I'll always miss those awful Tommy Ardolino vocal appearances, rest his soul. I wasn't sure Adams should have revived the NRBQ name, but they do the legacy proud.

Tuesday, June 17, 2014

Analog vs. Digital

I've waxed on this issue several times before, but I can't say I've allowed myself the extemporaneous approach deserved by this topic.

I was really P.O.ed when I recently found out that they released the Beatles In Mono on vinyl, cut from the original analog tape masters. I already bought the damn CDs. I just knew they'd do it. Why didn't I wait?

My CD player has been being repaired off and on for two months, so I've spent plenty of time with vinyl recently. I can play CDs on the Marantz CD Recorder, but the Cambridge Audio 840 C is sorely missed for it's sweet, almost analog-like up-sampled sound, and it's DAC functions that make the iPod sound like a true source component.

I'm surprised to say that my stereo consists of the same stuff it did almost five years ago. I really like the equipment I've got. What more do I need? I'm looking at a possible turntable upgrade.
I can barely tolerate listening to music on any mP3 format. Even the "improved" mP3 on iTunes. CD quality varies dramatically depending on engineer, recording, mixing and mastering. Some "Red Book" CDs can be very excellent in their sound, but they rarely rival the vinyl, if there is also a vinyl pressing.

I had a SACD player for a while, and I liked hi-res. Blue-Ray and DVD-A offer similar potential. Hi-res downloads are widely available. I can't really download at speeds commensurate with hi-res audio, and frankly, I have plenty of source material.

I don't care at all about more than two channels.

I think tube amps sound better than solid state, everything else remaining equal. Vinyl over any digital format.

Crap. I might even end up with a phone before it's over.

Sunday, June 15, 2014

Utopia Another Live 1975

Rundgren used Utopia for his more prog leanings, especially early on. This, their second release, includes three new songs on side one and a few hits and covers on side two. This early version of the band includes three keyboardists, and is quite different from the four-piece outfit that Utopia would become.

The new songs all feature Todd's spiritual/searching lyrics; reincarnation, karma, and enlightenment. Another Life kicks things off with an impressive jazz-rock-prog-fusion display of complex arrangement and skilled playing. The Wheel follows, an acoustic number with folk leanings, featuring a sweet melody and Roger Powell's trumpet. The Seven Rays ends the first side, and is a keyboard-heavy rock anthem with crazy time signatures and turn-on-a-dime changes reminiscent of Yes, or even Zappa.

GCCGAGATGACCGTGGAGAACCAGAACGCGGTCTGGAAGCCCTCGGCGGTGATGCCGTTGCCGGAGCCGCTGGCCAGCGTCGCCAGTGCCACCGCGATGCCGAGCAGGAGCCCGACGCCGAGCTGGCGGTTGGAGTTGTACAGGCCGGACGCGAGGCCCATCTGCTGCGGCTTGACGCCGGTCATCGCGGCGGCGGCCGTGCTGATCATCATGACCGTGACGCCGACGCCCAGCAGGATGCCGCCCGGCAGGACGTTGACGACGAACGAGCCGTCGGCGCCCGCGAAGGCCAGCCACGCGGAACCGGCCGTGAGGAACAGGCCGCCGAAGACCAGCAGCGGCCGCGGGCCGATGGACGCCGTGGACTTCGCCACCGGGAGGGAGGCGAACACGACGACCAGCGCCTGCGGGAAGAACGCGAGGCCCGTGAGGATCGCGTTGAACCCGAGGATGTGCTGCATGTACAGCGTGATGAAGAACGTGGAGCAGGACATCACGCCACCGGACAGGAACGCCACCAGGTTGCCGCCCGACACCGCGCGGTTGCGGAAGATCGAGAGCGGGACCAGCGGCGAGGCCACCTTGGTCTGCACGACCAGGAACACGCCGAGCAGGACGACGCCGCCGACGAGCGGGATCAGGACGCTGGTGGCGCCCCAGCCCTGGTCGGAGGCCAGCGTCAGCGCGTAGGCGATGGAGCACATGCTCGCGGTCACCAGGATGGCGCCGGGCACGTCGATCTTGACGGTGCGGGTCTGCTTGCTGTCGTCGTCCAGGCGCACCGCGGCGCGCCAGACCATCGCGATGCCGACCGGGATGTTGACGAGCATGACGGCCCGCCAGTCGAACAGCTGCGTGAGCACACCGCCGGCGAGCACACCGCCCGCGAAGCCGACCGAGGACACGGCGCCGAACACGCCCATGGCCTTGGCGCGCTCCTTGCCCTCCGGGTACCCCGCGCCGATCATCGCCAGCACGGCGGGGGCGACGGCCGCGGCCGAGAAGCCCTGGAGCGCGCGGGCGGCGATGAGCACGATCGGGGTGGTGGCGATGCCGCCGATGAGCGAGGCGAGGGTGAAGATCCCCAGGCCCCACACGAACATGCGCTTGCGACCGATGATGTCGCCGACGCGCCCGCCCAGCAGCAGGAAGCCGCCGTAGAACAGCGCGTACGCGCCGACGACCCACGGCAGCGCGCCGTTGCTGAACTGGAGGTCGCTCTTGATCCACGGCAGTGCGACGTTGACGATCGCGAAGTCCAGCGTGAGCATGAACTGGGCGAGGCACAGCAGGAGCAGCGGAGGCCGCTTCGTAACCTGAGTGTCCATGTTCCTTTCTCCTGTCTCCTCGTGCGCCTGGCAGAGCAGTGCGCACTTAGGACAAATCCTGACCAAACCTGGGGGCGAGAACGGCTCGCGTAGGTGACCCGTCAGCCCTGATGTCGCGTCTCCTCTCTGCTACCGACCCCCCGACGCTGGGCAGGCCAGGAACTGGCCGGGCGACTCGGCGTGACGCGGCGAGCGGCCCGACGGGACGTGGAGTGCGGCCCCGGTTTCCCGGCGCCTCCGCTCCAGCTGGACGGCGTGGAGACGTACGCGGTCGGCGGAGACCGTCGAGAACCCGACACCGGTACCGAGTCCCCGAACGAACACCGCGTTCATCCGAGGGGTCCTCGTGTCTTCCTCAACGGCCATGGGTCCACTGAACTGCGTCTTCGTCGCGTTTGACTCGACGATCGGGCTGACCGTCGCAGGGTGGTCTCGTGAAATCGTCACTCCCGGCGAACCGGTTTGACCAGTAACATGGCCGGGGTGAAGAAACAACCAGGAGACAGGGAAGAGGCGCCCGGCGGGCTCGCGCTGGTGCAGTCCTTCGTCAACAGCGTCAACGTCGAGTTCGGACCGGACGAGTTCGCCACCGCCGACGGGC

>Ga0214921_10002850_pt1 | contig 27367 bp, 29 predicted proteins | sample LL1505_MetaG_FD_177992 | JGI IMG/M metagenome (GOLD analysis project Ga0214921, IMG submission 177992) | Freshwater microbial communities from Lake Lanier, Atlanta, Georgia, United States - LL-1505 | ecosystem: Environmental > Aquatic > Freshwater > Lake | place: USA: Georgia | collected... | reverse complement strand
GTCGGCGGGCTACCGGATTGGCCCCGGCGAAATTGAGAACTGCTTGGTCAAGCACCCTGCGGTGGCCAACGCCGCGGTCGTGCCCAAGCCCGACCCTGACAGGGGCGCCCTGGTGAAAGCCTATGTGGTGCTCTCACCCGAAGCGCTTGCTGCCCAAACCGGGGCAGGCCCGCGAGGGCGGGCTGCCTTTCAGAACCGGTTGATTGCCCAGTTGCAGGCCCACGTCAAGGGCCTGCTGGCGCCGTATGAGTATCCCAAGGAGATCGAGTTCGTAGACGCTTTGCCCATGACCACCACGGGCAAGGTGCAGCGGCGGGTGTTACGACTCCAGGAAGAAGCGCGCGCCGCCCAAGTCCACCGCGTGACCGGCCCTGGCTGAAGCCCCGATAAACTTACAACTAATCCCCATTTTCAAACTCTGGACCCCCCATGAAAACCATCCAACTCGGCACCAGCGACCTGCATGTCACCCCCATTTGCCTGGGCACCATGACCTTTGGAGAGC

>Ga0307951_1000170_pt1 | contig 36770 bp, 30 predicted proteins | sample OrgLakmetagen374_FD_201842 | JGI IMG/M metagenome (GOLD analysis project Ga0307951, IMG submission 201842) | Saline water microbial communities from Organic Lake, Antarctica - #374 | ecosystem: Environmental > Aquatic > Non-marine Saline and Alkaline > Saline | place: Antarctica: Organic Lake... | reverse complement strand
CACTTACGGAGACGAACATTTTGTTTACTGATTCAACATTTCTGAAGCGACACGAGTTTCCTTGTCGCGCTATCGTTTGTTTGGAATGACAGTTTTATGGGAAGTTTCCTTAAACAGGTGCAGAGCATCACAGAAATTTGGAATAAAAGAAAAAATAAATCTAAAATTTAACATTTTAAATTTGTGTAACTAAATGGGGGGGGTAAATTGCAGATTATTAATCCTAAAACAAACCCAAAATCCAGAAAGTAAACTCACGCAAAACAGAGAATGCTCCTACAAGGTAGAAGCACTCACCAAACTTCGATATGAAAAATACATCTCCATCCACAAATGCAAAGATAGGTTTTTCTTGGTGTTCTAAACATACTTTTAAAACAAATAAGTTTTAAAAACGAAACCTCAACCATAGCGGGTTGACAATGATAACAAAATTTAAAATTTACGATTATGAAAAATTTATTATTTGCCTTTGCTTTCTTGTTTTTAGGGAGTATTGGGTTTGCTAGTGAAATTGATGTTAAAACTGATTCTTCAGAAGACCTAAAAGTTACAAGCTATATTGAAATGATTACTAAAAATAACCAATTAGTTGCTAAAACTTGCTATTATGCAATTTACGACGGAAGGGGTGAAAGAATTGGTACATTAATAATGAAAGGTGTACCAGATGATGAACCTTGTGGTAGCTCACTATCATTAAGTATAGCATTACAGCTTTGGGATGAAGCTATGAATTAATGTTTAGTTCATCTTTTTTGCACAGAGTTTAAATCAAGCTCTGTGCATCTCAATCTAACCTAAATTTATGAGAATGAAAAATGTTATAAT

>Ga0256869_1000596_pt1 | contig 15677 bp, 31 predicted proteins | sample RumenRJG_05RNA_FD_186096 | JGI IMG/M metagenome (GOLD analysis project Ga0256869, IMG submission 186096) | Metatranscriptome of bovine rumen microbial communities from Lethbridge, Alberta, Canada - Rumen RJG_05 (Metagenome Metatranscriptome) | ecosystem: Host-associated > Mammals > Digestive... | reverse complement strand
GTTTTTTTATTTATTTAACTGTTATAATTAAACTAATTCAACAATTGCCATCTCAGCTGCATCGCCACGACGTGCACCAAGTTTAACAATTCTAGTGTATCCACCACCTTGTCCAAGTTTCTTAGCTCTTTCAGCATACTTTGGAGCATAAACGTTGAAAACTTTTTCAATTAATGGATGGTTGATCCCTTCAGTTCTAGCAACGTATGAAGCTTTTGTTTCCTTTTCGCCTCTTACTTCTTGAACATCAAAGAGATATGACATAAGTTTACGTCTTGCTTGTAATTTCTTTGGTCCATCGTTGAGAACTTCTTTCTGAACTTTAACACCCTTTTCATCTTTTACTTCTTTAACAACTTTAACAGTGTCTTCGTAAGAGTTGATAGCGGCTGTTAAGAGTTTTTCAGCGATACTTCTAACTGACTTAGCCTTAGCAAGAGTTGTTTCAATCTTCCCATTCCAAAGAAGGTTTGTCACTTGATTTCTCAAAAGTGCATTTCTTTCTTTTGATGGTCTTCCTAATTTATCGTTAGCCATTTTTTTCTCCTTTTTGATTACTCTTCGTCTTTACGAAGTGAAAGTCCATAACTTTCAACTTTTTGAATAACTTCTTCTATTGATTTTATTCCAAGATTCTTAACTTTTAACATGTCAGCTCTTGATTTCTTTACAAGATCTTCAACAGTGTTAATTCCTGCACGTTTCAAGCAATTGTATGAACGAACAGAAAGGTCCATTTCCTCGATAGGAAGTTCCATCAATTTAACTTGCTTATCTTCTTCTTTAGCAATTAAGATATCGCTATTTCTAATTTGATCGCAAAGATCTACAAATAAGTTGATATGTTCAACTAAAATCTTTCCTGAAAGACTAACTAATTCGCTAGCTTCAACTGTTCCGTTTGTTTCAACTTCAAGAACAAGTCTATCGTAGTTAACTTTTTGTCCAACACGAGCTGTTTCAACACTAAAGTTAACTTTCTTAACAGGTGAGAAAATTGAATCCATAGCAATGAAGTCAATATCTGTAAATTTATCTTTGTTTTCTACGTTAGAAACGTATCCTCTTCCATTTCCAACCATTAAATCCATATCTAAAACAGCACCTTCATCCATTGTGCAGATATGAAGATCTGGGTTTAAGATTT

Side two opens with more prog-jazz and fine keyboard and guitar interplay on Intro/Mister Triscuits. Then comes the fast and furious Something's Coming (from West Side Story), and it is a good version of the Bernstein/Sondheim classic. Heavy Metal Kids follows, and is a perfectly good take on one of Todd's lesser songwriting efforts. The band then does a passable cover of the Move's Do Ya, and closes the set with Just One Victory, a perfect show closer, even if it is bettered by the original on A Wizard/A True Star.

Not a great record by any measure, but one of the better Utopia outings. There are some fine moments, most notably Another Life and The Wheel.

Wednesday, May 28, 2014

The Rolling Stones Singles Collection: The London Years 1989

The Rolling Stones have made a zillion compilations, and they all hold some purpose, I suppose. This one is exceptional for several reasons. In no specific order, those reasons are:

1. This set is the collected singles (including quite a few rare B-sides) from 1963-1969, arguably the band's most interesting period of growth and change. The less familiar tracks are almost all good.

2. Although digitally remastered, the sound of the 4-LP set is excellent. I'm sure the CDs sound good, too. (The LP set goes for big bucks on the used market, so if you see one at a garage/boot sale, snatch it up!)

3. The set comes with a good book that includes lyrics and fairly complete recording information.

4. Brian Jones.

5. If you're a Stones fan, you need to own the four complete albums that came out right after this collection ends (Beggar's Banquet, Let It Bleed, Sticky Fingers, and Exile On Main Street). These four represent the pinnacle of their work. If you don't feel that you need the entirety of the earlier albums, well, that is exactly why this set is so perfect.

6. Everything after 1972 has been flawed in some way. I know there are some records that the faithful would claim equal to their first decade's output, but I would respectfully disagree.

7. Their early work is fascinating. They were the bad boys to The Beatles cuteness.

Monday, May 19, 2014

Looking Into You A Jackson Browne Tribute Various Artists 2014

Jackson Browne wrote and performed these songs the first time. This time, someone else gets a chance. That's the usual trip on these tribute projects, and it''s the same here. So, how does this one stack up, given the monumental bias against these things?

Only so well. If you generally think that these tribute records are a sorry excuse for the originals, you'll get no argument here. There are, of course, some fantastic versions of a great songwriter's repertoire. There has to be. So we can nit-pick the lesser works, or we can fall head over heals for the fine renditions. Score-wise, this set suffers, and there's more misses than hits, but the high points are probably enough for the faithful.

The big moments are: Don Henley's opening These Days, Indigo Girls' Fountain Of Sorrow, Springsteen's Linda Paloma, Ben Harper's Jamaica Say You Will, And Lucinda Williams' The Pretender. After that, there's eighteen more songs on the two-CD set. How many of those are needed?